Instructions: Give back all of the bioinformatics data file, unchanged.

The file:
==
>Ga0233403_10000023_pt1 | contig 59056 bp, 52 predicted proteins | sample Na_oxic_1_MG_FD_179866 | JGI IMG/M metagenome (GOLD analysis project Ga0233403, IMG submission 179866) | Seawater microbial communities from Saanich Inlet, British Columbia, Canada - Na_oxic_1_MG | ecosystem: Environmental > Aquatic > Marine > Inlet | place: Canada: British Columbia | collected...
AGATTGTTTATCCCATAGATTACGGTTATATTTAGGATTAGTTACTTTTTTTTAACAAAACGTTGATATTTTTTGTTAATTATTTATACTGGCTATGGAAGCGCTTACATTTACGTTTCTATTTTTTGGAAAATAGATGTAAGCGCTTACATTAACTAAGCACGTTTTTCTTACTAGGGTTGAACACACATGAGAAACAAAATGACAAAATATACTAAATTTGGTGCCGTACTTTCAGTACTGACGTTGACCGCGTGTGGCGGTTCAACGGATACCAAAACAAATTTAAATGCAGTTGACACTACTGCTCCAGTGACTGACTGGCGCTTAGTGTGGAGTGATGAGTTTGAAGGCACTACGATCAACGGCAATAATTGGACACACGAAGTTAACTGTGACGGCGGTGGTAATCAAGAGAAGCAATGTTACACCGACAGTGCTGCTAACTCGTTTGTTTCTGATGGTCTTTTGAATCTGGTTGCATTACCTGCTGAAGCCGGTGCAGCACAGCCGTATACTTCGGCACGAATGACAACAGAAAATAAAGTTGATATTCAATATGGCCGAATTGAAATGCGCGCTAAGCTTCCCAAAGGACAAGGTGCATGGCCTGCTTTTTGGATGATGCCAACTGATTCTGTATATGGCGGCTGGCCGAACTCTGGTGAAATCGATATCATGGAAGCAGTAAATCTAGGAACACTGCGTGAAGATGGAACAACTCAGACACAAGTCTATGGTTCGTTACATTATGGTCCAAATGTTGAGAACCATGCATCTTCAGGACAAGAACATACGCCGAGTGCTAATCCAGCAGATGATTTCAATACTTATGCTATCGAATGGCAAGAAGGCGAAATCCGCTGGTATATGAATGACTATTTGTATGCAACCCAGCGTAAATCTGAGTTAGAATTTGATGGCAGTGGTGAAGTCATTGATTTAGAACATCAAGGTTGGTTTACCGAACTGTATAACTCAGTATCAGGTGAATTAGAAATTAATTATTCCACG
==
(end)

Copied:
>Ga0233403_10000023_pt1 | contig 59056 bp, 52 predicted proteins | sample Na_oxic_1_MG_FD_179866 | JGI IMG/M metagenome (GOLD analysis project Ga0233403, IMG submission 179866) | Seawater microbial communities from Saanich Inlet, British Columbia, Canada - Na_oxic_1_MG | ecosystem: Environmental > Aquatic > Marine > Inlet | place: Canada: British Columbia | collected...
AGATTGTTTATCCCATAGATTACGGTTATATTTAGGATTAGTTACTTTTTTTTAACAAAACGTTGATATTTTTTGTTAATTATTTATACTGGCTATGGAAGCGCTTACATTTACGTTTCTATTTTTTGGAAAATAGATGTAAGCGCTTACATTAACTAAGCACGTTTTTCTTACTAGGGTTGAACACACATGAGAAACAAAATGACAAAATATACTAAATTTGGTGCCGTACTTTCAGTACTGACGTTGACCGCGTGTGGCGGTTCAACGGATACCAAAACAAATTTAAATGCAGTTGACACTACTGCTCCAGTGACTGACTGGCGCTTAGTGTGGAGTGATGAGTTTGAAGGCACTACGATCAACGGCAATAATTGGACACACGAAGTTAACTGTGACGGCGGTGGTAATCAAGAGAAGCAATGTTACACCGACAGTGCTGCTAACTCGTTTGTTTCTGATGGTCTTTTGAATCTGGTTGCATTACCTGCTGAAGCCGGTGCAGCACAGCCGTATACTTCGGCACGAATGACAACAGAAAATAAAGTTGATATTCAATATGGCCGAATTGAAATGCGCGCTAAGCTTCCCAAAGGACAAGGTGCATGGCCTGCTTTTTGGATGATGCCAACTGATTCTGTATATGGCGGCTGGCCGAACTCTGGTGAAATCGATATCATGGAAGCAGTAAATCTAGGAACACTGCGTGAAGATGGAACAACTCAGACACAAGTCTATGGTTCGTTACATTATGGTCCAAATGTTGAGAACCATGCATCTTCAGGACAAGAACATACGCCGAGTGCTAATCCAGCAGATGATTTCAATACTTATGCTATCGAATGGCAAGAAGGCGAAATCCGCTGGTATATGAATGACTATTTGTATGCAACCCAGCGTAAATCTGAGTTAGAATTTGATGGCAGTGGTGAAGTCATTGATTTAGAACATCAAGGTTGGTTTACCGAACTGTATAACTCAGTATCAGGTGAATTAGAAATTAATTATTCCACG